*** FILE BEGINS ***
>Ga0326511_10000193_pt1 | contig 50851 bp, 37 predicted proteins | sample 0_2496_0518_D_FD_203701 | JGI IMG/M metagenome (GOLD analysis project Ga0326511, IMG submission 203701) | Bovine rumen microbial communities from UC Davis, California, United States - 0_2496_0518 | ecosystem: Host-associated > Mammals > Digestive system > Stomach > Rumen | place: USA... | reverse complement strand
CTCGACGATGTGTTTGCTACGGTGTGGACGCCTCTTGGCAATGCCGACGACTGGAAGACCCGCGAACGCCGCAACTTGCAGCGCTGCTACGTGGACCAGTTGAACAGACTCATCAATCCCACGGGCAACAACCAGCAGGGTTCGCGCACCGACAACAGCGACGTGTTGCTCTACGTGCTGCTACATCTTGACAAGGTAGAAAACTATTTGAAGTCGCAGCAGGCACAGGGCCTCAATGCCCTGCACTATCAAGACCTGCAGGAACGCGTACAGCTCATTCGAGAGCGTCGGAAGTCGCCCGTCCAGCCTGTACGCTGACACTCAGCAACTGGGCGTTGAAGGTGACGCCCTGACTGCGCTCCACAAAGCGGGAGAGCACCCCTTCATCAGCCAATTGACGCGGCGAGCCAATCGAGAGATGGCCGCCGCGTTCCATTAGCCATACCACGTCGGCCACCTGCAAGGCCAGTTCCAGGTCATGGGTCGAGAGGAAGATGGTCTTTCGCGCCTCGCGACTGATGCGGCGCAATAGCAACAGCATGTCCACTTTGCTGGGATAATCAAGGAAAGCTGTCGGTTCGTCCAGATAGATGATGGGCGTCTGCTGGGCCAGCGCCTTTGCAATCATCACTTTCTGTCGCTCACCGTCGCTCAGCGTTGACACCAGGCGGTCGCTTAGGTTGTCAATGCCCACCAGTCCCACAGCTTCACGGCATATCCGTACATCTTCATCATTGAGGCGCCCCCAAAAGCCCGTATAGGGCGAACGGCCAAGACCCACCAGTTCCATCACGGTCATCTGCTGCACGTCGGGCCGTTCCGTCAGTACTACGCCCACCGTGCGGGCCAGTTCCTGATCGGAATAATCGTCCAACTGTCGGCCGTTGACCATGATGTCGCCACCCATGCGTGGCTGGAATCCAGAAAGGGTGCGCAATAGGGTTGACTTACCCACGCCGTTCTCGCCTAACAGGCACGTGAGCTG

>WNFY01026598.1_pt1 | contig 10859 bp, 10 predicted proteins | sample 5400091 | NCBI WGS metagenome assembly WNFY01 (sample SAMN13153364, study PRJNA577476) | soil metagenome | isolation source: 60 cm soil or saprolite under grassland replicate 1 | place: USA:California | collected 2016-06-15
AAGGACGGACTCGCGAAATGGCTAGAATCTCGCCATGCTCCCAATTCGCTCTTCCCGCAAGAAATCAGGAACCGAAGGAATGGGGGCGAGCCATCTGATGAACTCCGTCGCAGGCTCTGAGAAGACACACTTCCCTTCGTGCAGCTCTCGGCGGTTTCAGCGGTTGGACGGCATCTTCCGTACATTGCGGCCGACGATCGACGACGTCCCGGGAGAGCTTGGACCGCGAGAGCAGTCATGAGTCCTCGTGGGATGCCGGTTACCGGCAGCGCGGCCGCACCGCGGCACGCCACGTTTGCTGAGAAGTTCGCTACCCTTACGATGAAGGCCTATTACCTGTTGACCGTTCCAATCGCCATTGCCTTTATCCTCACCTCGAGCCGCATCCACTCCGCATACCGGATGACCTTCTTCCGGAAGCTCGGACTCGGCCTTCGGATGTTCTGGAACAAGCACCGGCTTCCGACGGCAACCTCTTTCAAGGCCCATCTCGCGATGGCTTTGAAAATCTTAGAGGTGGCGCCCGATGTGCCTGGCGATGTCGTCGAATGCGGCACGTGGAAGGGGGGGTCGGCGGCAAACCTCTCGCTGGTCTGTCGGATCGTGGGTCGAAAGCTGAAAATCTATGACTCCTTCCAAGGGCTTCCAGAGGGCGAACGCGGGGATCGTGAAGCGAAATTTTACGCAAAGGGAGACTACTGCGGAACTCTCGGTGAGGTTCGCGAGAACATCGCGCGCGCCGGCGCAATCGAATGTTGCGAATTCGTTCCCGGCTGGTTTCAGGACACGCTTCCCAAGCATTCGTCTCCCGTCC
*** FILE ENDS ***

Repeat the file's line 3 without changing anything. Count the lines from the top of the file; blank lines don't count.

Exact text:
>WNFY01026598.1_pt1 | contig 10859 bp, 10 predicted proteins | sample 5400091 | NCBI WGS metagenome assembly WNFY01 (sample SAMN13153364, study PRJNA577476) | soil metagenome | isolation source: 60 cm soil or saprolite under grassland replicate 1 | place: USA:California | collected 2016-06-15